It took me a while to get into Siri Mitchell's style of writing, but once I did, I found she was a very enjoyable author with a uniquely captivating style. So I signed up to read Love Comes Calling, thinking I'd enjoy it just as much as the other books I'd read by her.
I was surprised to find I didn't particularly care for Ellis Eton, the main character, and in not particularly liking her, I didn't particularly like the whole book. Ellis is, by all accounts, a flibbertigibbet, easily distracted, filled with good intentions, and yet unable to master her own impulses. She makes ready promises, but creates circumstances that force her to break them, she's undependable and at best flighty. All that being said, I would have enjoyed the book so much more if Siri's afterword had been a foreword instead. She explains that she's taken the signs and symptoms of ADHD and put them in a character who lived a hundred years ago. Now Ellis makes so much more sense, I can understand some of her impulsiveness and some of her inability to buckle down and see something through. That alone would have made the book infinitely more enjoyable for me.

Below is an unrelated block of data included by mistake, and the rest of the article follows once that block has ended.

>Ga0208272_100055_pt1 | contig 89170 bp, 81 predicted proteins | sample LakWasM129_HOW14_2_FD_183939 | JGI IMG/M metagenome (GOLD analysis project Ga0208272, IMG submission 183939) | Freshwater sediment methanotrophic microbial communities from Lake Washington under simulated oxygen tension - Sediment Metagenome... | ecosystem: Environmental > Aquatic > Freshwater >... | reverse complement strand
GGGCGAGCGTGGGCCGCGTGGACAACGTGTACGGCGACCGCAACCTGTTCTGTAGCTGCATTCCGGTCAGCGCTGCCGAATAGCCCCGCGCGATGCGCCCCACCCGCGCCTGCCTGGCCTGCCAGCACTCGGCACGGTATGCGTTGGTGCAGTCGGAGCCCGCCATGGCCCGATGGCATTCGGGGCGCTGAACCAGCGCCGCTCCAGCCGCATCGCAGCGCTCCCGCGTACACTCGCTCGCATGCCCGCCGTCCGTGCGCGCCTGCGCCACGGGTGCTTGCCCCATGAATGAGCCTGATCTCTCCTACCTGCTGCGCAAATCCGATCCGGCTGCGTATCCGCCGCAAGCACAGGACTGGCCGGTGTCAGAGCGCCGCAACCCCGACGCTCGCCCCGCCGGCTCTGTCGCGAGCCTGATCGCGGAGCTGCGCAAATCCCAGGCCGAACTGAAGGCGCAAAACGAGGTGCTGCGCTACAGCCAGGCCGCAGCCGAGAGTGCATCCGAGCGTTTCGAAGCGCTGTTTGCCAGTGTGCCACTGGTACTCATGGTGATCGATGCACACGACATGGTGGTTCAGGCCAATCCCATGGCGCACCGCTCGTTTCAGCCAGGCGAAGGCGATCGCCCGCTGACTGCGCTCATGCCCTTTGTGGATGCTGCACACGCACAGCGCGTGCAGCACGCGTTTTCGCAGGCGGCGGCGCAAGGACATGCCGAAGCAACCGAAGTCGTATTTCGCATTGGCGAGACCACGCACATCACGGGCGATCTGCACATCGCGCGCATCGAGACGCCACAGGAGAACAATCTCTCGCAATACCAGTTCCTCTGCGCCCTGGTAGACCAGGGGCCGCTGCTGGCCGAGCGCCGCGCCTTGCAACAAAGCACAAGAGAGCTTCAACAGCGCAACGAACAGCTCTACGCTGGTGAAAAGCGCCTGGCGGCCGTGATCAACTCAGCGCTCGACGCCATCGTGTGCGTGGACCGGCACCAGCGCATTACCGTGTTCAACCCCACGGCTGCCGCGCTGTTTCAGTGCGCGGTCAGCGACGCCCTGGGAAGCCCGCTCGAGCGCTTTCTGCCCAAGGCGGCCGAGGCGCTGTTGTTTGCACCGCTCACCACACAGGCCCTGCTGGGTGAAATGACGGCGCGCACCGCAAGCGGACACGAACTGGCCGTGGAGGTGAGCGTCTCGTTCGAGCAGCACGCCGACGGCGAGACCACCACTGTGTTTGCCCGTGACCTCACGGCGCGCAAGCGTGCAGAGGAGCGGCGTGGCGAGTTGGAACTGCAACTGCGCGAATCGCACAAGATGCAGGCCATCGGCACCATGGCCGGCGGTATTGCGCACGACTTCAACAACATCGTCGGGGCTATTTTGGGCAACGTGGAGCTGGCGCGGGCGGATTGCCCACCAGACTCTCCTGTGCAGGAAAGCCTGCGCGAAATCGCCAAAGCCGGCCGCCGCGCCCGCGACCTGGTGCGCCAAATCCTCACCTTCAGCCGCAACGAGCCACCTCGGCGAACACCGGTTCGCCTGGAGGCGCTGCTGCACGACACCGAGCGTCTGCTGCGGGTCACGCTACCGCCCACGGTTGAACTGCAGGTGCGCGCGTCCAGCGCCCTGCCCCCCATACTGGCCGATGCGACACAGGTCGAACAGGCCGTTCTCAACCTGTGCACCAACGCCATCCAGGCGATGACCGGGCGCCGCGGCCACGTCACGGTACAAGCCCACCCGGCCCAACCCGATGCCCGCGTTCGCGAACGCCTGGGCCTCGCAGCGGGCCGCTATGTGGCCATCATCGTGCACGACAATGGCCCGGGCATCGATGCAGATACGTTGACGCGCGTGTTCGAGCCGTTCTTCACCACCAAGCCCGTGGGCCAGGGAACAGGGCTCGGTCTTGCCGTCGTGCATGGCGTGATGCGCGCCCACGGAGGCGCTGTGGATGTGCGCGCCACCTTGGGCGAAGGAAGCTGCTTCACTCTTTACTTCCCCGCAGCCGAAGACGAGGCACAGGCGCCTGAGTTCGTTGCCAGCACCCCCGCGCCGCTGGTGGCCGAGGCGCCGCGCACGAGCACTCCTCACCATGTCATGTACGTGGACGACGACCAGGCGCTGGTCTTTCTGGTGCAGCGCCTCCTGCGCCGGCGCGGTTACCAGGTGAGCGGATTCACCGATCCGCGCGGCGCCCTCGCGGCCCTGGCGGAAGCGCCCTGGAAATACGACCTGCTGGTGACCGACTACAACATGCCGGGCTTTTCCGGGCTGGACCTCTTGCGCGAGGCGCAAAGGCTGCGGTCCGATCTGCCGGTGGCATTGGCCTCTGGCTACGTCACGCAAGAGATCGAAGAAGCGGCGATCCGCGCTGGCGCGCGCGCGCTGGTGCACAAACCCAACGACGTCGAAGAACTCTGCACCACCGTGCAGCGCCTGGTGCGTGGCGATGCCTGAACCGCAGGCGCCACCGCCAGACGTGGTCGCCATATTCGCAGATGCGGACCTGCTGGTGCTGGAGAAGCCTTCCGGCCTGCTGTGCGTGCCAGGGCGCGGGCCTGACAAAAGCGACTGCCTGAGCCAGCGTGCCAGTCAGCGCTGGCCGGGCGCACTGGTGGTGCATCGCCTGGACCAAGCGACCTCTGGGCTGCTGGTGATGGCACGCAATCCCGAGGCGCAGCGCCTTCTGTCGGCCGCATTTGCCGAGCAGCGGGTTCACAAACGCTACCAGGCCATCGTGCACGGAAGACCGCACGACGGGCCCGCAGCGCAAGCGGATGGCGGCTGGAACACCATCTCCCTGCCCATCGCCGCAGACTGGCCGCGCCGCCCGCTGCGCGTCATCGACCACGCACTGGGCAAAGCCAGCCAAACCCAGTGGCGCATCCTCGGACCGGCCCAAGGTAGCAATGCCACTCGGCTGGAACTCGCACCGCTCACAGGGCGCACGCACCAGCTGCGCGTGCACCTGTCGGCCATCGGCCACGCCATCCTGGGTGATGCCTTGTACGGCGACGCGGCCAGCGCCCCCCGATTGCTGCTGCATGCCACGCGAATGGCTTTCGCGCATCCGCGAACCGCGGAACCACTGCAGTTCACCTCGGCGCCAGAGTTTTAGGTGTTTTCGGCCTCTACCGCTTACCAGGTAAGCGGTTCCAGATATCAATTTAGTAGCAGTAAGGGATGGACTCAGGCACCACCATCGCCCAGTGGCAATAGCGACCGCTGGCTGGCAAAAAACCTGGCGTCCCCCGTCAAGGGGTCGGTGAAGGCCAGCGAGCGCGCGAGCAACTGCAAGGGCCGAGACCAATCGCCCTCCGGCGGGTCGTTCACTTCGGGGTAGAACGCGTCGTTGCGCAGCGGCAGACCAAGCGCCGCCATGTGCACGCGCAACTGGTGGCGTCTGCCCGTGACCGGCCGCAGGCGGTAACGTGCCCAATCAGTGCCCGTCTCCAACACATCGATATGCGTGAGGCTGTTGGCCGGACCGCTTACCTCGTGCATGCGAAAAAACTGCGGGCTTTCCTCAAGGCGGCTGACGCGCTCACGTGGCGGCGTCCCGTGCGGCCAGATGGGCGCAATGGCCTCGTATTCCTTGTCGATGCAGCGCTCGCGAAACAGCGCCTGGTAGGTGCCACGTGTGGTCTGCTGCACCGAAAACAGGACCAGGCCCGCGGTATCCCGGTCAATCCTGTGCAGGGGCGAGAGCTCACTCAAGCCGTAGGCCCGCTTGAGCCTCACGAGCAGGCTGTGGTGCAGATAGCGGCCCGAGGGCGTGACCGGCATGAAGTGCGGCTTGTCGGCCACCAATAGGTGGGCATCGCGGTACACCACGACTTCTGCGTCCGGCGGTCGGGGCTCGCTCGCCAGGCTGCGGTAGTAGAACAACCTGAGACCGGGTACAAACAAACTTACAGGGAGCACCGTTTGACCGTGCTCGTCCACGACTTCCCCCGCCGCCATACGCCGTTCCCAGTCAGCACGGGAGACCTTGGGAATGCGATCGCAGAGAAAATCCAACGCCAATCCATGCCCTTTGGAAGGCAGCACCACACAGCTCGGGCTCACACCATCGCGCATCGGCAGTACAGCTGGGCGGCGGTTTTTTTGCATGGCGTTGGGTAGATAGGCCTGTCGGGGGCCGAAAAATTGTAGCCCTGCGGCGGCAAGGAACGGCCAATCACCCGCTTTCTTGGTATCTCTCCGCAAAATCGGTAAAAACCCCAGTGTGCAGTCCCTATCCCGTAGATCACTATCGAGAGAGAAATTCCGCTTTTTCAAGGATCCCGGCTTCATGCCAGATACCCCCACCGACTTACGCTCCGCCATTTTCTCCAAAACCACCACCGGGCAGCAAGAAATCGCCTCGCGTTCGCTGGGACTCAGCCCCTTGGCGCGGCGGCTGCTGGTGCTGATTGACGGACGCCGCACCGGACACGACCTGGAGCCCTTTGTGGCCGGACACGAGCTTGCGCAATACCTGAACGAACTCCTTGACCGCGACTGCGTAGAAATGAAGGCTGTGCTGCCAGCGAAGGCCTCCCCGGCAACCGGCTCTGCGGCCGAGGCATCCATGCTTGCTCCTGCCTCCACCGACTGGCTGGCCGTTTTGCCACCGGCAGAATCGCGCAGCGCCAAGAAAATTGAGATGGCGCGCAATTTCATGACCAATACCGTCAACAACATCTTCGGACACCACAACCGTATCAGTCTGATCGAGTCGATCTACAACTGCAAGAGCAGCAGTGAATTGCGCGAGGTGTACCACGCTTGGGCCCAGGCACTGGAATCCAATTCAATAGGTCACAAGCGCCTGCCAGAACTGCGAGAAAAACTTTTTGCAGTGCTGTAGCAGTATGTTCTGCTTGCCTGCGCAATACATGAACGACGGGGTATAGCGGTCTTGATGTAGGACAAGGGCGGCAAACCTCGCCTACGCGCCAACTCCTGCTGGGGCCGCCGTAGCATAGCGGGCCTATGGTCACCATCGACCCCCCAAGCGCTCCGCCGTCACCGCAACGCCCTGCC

Griffin's patience with Ellis is something legends are made of, and his pursuit of her along with his friendship, make her a bit more sympathetic. Janie's dilemma is one that anyone can relate to, and Ellis' desire to help her friend is easily understood. Ellis' desire to be approved of by her family is one that can resonate with many people.
Knowing what I know AFTER I've read the book allows me to give it Five Stars, Two Thumbs Up, and a phone call that will bring good news.